Earrings, earrings, earrings – a history of….

Earrings, earrings, earrings… a history of earrings!

Here at FiorSó we love earrings! We design them, we make them, we sell them, we wear them – and in our opinion earrings are the most wonderful pieces of jewellery for showcasing beautiful designs and colours.

But what is the origin of earrings?

Origination of Earrings

Earrings have been around for a very long time.

There is evidence of cultures wearing earrings in pre-Biblical times – over 3000 years BC – from ancient cultures in India, Mesopotamia and Crete, to the Egyptians and Persians.

But did you know that the fashion for wearing earrings in Western Europe didn’t really take off until the late 1500s during the Renaissance Period?

Why did earrings originate?

There are many different reasons why people have worn earrings over the years.

For example:

  • To carry wealth: Wearing jewellery, including earrings, was a way to carry your wealth around with you, in particular for nomadic people.
  • Religious reasons: Some ancient tribes are thought to have worn earrings to ward off evil spirits from entering their minds through their ears!
  • To show status:
    • In some ancient cultures earrings were worn by the lower classes, and in others earrings were worn as a sign of wealth by upper classes and royalty.
    • In other cultures marital status was shown through earrings.
  • To show political loyalties: In the Renaissance Period in Western Europe, for example, courtier men started wearing earrings in direct contradiction to the Church’s edicts.
  • To symbolise social and political change: In the Art Deco era earrings became a symbol of women’s liberation. Read more about that here.
  • As decorative items: This is reason why we wear earrings nowadays.

Who wore earrings – and why – some interesting facts

Who and why people wore earrings over the years depends on the culture and period of time.

Some examples are:

The Persian Empire

  • Only men, especially soldiers wore earrings – and they are often depicted in paintings as only wearing one earring.

Ancient Egypt

  • Children commonly wore earrings – this is thought to have been evidenced by Tutankhamun’s earrings holes and him only being 18 or 19 when he died.
  • Cats are also showed as wearing earrings in paintings and statues, and mummified cats have been found buried with their jewellery!

Ancient Rome

  • In early Ancient Rome periods, both men and women wore earrings – indeed Julius Caesar is thought to have been a fan.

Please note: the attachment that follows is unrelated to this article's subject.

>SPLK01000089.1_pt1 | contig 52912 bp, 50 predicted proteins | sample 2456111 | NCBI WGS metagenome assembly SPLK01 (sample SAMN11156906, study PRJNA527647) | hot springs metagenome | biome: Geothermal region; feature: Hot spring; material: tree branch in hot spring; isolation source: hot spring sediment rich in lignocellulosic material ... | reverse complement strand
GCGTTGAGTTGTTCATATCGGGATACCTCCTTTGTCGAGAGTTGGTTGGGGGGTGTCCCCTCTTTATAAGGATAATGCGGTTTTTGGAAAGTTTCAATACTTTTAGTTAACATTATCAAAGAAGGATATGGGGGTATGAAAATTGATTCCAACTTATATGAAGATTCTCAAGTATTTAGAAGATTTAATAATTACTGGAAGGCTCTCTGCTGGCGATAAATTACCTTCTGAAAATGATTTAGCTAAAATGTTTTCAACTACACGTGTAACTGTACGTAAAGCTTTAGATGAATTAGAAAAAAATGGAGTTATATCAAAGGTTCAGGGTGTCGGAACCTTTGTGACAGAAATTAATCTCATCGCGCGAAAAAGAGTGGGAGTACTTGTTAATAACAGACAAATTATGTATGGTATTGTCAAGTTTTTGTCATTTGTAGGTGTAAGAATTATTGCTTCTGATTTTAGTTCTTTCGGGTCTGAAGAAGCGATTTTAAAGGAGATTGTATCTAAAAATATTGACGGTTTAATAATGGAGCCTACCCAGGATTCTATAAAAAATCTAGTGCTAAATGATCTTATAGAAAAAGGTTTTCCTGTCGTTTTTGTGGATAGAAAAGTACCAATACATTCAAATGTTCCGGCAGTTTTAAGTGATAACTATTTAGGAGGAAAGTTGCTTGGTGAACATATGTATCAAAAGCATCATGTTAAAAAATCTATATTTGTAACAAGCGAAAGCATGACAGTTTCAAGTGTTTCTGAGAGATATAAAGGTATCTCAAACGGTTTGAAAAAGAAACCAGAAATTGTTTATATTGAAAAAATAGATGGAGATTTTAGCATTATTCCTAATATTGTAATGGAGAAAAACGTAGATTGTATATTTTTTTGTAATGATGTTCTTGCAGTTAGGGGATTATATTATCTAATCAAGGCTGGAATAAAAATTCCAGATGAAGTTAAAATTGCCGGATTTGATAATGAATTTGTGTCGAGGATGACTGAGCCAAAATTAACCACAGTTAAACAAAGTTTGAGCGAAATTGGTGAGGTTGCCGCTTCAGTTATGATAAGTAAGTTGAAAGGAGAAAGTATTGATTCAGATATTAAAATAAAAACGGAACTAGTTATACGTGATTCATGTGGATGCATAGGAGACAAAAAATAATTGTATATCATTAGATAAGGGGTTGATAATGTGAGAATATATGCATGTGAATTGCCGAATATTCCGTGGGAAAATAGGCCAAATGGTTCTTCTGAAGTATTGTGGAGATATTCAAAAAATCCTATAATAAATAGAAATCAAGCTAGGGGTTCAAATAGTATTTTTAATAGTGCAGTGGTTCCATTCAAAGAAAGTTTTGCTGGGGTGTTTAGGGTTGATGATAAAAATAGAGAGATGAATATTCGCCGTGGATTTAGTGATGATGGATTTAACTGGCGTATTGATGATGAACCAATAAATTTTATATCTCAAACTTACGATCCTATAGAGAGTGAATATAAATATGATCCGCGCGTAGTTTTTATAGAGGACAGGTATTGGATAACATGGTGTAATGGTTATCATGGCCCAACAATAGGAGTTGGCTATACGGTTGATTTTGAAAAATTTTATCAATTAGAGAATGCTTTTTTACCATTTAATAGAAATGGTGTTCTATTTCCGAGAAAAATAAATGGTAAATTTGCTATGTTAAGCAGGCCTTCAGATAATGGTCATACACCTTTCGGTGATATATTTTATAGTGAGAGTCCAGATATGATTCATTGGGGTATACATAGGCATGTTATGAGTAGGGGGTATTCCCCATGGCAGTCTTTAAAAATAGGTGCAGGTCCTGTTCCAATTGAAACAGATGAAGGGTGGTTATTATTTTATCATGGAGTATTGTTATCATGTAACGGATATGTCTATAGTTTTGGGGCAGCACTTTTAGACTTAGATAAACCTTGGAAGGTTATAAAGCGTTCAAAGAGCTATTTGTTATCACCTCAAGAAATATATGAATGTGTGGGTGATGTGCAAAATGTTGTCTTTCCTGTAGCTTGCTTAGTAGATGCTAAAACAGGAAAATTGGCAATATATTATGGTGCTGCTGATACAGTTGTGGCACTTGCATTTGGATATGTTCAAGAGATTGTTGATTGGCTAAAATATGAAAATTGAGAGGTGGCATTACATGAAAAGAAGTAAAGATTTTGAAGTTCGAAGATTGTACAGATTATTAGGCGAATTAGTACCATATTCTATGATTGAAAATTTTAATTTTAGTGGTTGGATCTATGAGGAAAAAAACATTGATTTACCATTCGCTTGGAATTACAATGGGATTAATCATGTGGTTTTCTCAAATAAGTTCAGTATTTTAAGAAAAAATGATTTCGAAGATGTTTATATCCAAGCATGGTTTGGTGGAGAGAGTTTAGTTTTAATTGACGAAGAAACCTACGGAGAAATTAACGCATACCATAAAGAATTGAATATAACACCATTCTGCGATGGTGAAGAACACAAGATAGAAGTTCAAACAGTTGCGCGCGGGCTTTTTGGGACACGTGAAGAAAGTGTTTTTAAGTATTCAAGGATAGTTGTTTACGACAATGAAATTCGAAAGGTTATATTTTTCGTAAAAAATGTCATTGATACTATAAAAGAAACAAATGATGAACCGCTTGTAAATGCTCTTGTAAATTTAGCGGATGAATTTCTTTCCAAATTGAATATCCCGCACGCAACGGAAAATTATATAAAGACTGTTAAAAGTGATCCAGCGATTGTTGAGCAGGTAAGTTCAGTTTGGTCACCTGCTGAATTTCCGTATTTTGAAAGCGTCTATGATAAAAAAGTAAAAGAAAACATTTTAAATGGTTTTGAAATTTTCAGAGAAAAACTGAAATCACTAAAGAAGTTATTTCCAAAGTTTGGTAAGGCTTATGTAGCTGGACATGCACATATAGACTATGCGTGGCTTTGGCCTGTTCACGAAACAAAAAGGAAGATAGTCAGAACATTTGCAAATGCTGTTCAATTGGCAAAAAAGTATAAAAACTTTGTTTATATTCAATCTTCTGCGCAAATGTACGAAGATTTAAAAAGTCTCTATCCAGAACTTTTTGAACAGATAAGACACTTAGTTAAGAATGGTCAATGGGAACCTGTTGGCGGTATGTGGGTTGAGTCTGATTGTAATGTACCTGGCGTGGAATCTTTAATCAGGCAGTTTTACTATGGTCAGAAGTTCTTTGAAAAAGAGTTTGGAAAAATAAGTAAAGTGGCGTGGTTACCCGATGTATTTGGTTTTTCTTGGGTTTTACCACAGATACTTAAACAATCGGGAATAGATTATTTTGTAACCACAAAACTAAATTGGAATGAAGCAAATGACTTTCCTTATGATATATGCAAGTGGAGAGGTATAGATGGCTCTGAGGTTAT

• During later Ancient Roman periods, it was mainly women who wore earrings.

Ainu of Japan

  • The men and women on the Ainu people of Japan both wore earrings – although the practice for men wearing earrings was later curtailed in the late 1800s by the Japanese government who declared this should be a practice only for women.

1200s Western Europe

  • The Church banned ear piercing, deeming it ungodly to mutilate the body – so during this time only those who lived on the edges of the law like pirates and thieves tended to wear earrings!

Renaissance Period in Western Europe (1300s-1600s)

  • The revival of earrings in the Renaissance Period may have been a reaction to the 1200s when the Church banned ear piercing as a ungodly act.
  • During the Renaissance Period it was mainly upper class men who wore earrings – a somewhat maverick move at a time when the Church still held great power, with some clergymen describing men who wore earrings as “lusty”!
  • There is also evidence that a man would wear two earrings to signal that he was the last of his family line, so he would be exempted from fighting in armies in case he was killed and his family name disappeared.
  • Sailors also wore earrings (often gold), the idea being that if they drowned and were washed up, the earrings could be used to pay for a burial.
…And to more modern times? Earrings have signified major political and social change – for example in the Art Deco period which you can read more about in our blog  here.


So earrings clearly have a long and rich history. Nowadays earrings are mostly worn as decorative items – which is fine with us!

You can see our earring collections at www.fiorso.ie